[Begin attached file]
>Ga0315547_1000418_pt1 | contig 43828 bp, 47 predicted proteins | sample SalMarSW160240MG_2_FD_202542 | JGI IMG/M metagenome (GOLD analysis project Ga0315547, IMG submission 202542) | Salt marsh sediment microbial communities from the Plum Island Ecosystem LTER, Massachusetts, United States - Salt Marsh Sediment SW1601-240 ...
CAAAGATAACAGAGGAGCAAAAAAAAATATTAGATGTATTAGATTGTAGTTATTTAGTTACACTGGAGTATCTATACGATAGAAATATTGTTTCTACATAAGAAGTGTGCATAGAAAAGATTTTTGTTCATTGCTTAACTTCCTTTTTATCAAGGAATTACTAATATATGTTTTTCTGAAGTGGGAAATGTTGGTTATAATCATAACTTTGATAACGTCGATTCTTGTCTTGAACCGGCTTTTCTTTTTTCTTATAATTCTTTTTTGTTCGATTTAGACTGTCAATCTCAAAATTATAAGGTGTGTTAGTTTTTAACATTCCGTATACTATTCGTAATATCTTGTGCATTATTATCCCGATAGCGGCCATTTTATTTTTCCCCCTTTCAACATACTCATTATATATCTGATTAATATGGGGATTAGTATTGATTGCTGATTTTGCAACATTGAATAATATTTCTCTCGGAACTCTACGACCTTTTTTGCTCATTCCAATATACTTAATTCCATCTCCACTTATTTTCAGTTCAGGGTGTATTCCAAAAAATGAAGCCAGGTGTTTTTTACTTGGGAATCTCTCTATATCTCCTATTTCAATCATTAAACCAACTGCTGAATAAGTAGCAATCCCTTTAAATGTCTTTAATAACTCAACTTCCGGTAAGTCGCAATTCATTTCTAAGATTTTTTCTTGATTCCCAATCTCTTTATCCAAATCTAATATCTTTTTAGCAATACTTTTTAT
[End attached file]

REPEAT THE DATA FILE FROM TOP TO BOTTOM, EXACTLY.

>Ga0315547_1000418_pt1 | contig 43828 bp, 47 predicted proteins | sample SalMarSW160240MG_2_FD_202542 | JGI IMG/M metagenome (GOLD analysis project Ga0315547, IMG submission 202542) | Salt marsh sediment microbial communities from the Plum Island Ecosystem LTER, Massachusetts, United States - Salt Marsh Sediment SW1601-240 ...
CAAAGATAACAGAGGAGCAAAAAAAAATATTAGATGTATTAGATTGTAGTTATTTAGTTACACTGGAGTATCTATACGATAGAAATATTGTTTCTACATAAGAAGTGTGCATAGAAAAGATTTTTGTTCATTGCTTAACTTCCTTTTTATCAAGGAATTACTAATATATGTTTTTCTGAAGTGGGAAATGTTGGTTATAATCATAACTTTGATAACGTCGATTCTTGTCTTGAACCGGCTTTTCTTTTTTCTTATAATTCTTTTTTGTTCGATTTAGACTGTCAATCTCAAAATTATAAGGTGTGTTAGTTTTTAACATTCCGTATACTATTCGTAATATCTTGTGCATTATTATCCCGATAGCGGCCATTTTATTTTTCCCCCTTTCAACATACTCATTATATATCTGATTAATATGGGGATTAGTATTGATTGCTGATTTTGCAACATTGAATAATATTTCTCTCGGAACTCTACGACCTTTTTTGCTCATTCCAATATACTTAATTCCATCTCCACTTATTTTCAGTTCAGGGTGTATTCCAAAAAATGAAGCCAGGTGTTTTTTACTTGGGAATCTCTCTATATCTCCTATTTCAATCATTAAACCAACTGCTGAATAAGTAGCAATCCCTTTAAATGTCTTTAATAACTCAACTTCCGGTAAGTCGCAATTCATTTCTAAGATTTTTTCTTGATTCCCAATCTCTTTATCCAAATCTAATATCTTTTTAGCAATACTTTTTAT